How do members of the general public come to regard some uses of violence as legitimate and others as illegitimate? And how do they learn to use widely recognised normative principles in doing so such as those encapsulated in the laws of war and debated by just war theorists? This article argues that popular cinema is likely to be a major source of influence especially through a subgenre that I call ‘Just War Cinema’. Since the 1950s, many films have addressed the moral drama at the centre of contemporary Just War Theory through the figure of the enemy in the Second World War, offering often explicit and sophisticated treatments of the relationship between the jus ad bellum and the jus in bello that anticipate or echo the arguments of philosophers. But whereas Cold War-era films may have supported Just War Theory’s ambitions to shape public understanding, a strongly revisionary tendency in Just War Cinema since the late 1990s is just as likely to thwart them. The potential of Just War Cinema to vitiate efforts to shape wider attitudes is a matter that both moral philosophers and those concerned with disseminating the law of war ought to pay close attention to.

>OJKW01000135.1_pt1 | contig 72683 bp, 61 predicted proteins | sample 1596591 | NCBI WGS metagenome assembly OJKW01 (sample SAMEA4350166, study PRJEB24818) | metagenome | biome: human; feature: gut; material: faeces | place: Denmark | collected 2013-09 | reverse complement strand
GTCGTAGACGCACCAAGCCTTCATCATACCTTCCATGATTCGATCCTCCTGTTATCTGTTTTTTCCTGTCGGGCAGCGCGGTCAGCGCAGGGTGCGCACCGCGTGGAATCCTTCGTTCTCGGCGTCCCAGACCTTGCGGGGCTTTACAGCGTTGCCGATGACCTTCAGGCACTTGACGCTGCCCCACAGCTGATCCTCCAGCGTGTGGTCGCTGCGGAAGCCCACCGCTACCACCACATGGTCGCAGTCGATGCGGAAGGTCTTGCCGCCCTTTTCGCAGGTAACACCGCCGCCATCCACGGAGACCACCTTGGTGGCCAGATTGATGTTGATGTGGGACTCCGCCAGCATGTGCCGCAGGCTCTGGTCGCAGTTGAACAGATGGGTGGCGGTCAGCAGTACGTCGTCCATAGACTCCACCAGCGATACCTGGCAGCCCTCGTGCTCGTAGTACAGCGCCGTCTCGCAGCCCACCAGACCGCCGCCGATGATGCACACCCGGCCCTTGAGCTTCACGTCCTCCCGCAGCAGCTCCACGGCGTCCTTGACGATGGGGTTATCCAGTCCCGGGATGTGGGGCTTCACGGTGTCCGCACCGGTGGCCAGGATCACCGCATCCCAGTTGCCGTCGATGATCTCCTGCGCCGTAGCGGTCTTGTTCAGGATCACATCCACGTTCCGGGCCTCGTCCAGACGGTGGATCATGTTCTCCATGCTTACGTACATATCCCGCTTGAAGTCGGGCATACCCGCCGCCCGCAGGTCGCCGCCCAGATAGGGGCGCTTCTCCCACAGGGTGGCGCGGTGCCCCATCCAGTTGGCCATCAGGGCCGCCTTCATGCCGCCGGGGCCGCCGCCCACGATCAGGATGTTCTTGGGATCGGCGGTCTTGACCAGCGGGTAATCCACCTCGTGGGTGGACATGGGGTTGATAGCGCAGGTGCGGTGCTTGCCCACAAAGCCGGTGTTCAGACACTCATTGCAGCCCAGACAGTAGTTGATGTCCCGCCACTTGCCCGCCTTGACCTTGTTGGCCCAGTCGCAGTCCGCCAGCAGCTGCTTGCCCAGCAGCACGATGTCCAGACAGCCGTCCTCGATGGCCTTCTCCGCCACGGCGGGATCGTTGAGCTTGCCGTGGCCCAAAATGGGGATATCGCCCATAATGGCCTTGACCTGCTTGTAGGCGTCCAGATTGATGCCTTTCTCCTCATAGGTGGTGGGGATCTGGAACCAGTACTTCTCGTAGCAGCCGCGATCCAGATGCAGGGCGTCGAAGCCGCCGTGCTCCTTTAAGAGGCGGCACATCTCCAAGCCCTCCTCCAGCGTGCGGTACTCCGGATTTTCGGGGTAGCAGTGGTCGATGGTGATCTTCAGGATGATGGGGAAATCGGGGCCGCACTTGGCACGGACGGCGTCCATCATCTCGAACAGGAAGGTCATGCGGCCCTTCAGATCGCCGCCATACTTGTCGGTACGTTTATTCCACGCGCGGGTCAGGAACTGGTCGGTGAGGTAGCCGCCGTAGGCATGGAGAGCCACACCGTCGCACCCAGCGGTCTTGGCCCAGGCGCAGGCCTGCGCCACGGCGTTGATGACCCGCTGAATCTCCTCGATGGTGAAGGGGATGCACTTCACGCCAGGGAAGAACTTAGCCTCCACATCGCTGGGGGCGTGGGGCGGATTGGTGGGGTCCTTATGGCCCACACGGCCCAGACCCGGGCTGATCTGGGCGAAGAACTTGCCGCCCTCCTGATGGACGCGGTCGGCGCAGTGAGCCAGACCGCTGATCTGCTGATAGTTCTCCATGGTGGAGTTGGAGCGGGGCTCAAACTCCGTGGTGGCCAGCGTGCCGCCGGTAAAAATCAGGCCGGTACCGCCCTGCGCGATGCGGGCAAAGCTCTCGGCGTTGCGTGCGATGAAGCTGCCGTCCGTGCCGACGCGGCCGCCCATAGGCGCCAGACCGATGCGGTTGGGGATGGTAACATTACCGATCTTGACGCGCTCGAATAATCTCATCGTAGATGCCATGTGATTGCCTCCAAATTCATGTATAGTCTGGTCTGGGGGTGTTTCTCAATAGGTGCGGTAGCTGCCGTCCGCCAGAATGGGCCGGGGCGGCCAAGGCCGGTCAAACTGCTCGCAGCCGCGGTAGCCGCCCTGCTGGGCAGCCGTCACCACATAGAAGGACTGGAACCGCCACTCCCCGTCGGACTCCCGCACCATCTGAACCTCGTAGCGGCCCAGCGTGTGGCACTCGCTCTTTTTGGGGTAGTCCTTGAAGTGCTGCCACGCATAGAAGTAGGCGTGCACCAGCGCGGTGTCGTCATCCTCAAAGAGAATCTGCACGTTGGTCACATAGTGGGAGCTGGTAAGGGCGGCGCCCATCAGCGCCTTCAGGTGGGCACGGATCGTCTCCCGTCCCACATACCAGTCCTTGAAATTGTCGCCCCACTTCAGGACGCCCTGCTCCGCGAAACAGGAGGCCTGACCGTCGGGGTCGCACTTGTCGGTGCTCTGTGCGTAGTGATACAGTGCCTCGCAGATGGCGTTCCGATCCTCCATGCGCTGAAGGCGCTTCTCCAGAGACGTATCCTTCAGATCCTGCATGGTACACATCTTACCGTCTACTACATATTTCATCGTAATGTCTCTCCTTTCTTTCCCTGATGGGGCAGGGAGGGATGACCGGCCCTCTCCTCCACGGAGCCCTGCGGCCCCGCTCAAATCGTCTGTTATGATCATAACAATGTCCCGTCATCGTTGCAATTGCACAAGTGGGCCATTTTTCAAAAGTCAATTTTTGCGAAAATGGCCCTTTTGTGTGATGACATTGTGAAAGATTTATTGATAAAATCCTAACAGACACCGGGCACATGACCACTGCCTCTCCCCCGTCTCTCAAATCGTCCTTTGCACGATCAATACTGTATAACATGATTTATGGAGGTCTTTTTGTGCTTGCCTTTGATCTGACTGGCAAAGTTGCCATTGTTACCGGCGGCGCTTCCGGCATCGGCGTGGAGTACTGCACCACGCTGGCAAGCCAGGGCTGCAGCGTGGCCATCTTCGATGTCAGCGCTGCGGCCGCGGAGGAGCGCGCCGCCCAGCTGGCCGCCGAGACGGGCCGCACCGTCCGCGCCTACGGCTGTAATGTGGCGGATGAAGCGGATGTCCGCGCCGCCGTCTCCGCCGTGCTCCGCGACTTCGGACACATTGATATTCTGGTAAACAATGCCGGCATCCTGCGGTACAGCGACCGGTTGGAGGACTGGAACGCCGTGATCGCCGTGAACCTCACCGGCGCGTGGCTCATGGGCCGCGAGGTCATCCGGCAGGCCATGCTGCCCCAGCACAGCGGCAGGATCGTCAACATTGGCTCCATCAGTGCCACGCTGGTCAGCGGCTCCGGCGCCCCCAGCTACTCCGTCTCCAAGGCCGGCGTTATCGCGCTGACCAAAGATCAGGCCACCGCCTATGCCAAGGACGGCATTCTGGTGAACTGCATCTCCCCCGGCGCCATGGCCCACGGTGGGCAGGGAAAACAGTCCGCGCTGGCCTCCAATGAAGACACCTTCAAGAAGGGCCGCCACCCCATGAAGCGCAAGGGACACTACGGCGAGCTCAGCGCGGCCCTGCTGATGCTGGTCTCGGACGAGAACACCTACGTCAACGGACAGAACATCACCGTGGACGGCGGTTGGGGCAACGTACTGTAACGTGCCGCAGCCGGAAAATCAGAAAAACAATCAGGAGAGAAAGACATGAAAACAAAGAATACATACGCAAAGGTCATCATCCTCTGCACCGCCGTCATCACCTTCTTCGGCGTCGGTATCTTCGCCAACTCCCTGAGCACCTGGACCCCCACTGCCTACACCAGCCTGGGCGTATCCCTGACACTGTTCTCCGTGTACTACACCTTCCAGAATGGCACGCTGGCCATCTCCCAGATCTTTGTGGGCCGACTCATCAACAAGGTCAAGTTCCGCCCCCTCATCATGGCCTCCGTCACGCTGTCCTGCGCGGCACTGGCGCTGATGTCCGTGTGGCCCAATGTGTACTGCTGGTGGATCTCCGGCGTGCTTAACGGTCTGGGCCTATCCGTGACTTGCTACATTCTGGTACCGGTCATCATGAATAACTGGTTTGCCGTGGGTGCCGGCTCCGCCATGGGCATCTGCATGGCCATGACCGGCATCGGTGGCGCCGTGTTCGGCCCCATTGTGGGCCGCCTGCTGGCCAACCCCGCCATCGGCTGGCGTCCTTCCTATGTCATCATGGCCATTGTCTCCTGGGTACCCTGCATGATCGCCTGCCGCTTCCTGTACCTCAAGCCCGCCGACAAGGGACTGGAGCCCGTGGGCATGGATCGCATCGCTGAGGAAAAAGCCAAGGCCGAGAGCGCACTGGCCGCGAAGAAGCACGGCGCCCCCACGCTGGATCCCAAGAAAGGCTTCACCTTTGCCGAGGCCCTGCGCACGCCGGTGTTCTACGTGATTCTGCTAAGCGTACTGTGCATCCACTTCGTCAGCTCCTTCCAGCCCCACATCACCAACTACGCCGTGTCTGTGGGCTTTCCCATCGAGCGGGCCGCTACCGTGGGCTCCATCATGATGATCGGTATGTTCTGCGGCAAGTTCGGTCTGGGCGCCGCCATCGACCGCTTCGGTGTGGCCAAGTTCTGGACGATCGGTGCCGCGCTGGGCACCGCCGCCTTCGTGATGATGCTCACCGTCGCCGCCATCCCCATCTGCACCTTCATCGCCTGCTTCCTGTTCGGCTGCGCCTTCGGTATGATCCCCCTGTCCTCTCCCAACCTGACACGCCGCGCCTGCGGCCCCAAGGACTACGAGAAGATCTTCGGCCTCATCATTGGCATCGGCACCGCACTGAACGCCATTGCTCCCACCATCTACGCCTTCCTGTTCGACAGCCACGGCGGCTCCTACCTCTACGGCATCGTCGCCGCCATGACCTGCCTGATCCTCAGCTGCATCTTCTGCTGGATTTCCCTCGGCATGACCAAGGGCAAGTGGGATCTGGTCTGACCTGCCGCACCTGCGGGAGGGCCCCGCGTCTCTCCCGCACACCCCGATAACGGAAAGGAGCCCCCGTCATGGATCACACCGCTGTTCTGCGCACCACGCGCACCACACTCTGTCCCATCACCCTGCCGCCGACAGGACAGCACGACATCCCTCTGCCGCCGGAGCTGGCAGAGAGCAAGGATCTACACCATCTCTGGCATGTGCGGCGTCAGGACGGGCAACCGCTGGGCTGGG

Finlay, C. J. (2017). Bastards, brothers, and unjust warriors: Enmity and ethics in Just War Cinema. Review of International Studies, 43(01), 73-94. https://doi.org/10.1017/s0260210516000255